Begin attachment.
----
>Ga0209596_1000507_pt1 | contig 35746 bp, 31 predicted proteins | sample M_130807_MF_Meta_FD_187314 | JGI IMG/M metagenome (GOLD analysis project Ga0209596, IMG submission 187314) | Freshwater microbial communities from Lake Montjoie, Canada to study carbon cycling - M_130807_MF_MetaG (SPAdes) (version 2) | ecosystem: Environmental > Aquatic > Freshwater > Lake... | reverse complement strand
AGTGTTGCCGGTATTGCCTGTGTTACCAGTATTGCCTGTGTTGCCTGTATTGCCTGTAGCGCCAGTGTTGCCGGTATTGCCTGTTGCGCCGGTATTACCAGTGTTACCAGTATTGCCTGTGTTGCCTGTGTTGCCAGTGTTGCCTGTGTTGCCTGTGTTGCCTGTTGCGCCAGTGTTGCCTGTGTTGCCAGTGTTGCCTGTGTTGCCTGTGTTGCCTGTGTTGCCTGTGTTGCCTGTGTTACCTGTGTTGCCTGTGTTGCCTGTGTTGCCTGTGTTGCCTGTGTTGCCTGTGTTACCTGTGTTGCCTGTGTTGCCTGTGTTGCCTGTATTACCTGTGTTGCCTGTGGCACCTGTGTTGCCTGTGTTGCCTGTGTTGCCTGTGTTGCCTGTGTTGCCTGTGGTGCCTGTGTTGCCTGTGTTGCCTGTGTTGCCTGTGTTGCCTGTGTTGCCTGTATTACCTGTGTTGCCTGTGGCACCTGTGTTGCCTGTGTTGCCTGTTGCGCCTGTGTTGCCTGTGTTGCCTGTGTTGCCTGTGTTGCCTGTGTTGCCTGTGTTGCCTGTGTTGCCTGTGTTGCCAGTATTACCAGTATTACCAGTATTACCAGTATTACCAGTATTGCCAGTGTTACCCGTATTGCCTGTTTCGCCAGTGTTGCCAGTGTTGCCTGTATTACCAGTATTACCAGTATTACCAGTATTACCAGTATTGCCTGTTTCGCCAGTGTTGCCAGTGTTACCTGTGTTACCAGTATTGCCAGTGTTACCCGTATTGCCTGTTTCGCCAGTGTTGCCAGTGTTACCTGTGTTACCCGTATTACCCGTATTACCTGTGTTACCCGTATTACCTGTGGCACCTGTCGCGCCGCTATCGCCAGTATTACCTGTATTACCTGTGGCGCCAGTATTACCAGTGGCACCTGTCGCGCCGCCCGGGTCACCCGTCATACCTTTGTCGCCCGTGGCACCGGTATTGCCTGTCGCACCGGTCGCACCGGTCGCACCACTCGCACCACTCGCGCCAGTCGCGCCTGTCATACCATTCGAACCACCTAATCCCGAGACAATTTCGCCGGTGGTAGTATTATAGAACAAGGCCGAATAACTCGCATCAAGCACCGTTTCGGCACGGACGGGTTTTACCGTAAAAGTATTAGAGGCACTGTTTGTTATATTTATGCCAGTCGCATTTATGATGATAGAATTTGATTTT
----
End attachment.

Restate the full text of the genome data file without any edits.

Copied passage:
>Ga0209596_1000507_pt1 | contig 35746 bp, 31 predicted proteins | sample M_130807_MF_Meta_FD_187314 | JGI IMG/M metagenome (GOLD analysis project Ga0209596, IMG submission 187314) | Freshwater microbial communities from Lake Montjoie, Canada to study carbon cycling - M_130807_MF_MetaG (SPAdes) (version 2) | ecosystem: Environmental > Aquatic > Freshwater > Lake... | reverse complement strand
AGTGTTGCCGGTATTGCCTGTGTTACCAGTATTGCCTGTGTTGCCTGTATTGCCTGTAGCGCCAGTGTTGCCGGTATTGCCTGTTGCGCCGGTATTACCAGTGTTACCAGTATTGCCTGTGTTGCCTGTGTTGCCAGTGTTGCCTGTGTTGCCTGTGTTGCCTGTTGCGCCAGTGTTGCCTGTGTTGCCAGTGTTGCCTGTGTTGCCTGTGTTGCCTGTGTTGCCTGTGTTGCCTGTGTTACCTGTGTTGCCTGTGTTGCCTGTGTTGCCTGTGTTGCCTGTGTTGCCTGTGTTACCTGTGTTGCCTGTGTTGCCTGTGTTGCCTGTATTACCTGTGTTGCCTGTGGCACCTGTGTTGCCTGTGTTGCCTGTGTTGCCTGTGTTGCCTGTGTTGCCTGTGGTGCCTGTGTTGCCTGTGTTGCCTGTGTTGCCTGTGTTGCCTGTGTTGCCTGTATTACCTGTGTTGCCTGTGGCACCTGTGTTGCCTGTGTTGCCTGTTGCGCCTGTGTTGCCTGTGTTGCCTGTGTTGCCTGTGTTGCCTGTGTTGCCTGTGTTGCCTGTGTTGCCTGTGTTGCCAGTATTACCAGTATTACCAGTATTACCAGTATTACCAGTATTGCCAGTGTTACCCGTATTGCCTGTTTCGCCAGTGTTGCCAGTGTTGCCTGTATTACCAGTATTACCAGTATTACCAGTATTACCAGTATTGCCTGTTTCGCCAGTGTTGCCAGTGTTACCTGTGTTACCAGTATTGCCAGTGTTACCCGTATTGCCTGTTTCGCCAGTGTTGCCAGTGTTACCTGTGTTACCCGTATTACCCGTATTACCTGTGTTACCCGTATTACCTGTGGCACCTGTCGCGCCGCTATCGCCAGTATTACCTGTATTACCTGTGGCGCCAGTATTACCAGTGGCACCTGTCGCGCCGCCCGGGTCACCCGTCATACCTTTGTCGCCCGTGGCACCGGTATTGCCTGTCGCACCGGTCGCACCGGTCGCACCACTCGCACCACTCGCGCCAGTCGCGCCTGTCATACCATTCGAACCACCTAATCCCGAGACAATTTCGCCGGTGGTAGTATTATAGAACAAGGCCGAATAACTCGCATCAAGCACCGTTTCGGCACGGACGGGTTTTACCGTAAAAGTATTAGAGGCACTGTTTGTTATATTTATGCCAGTCGCATTTATGATGATAGAATTTGATTTT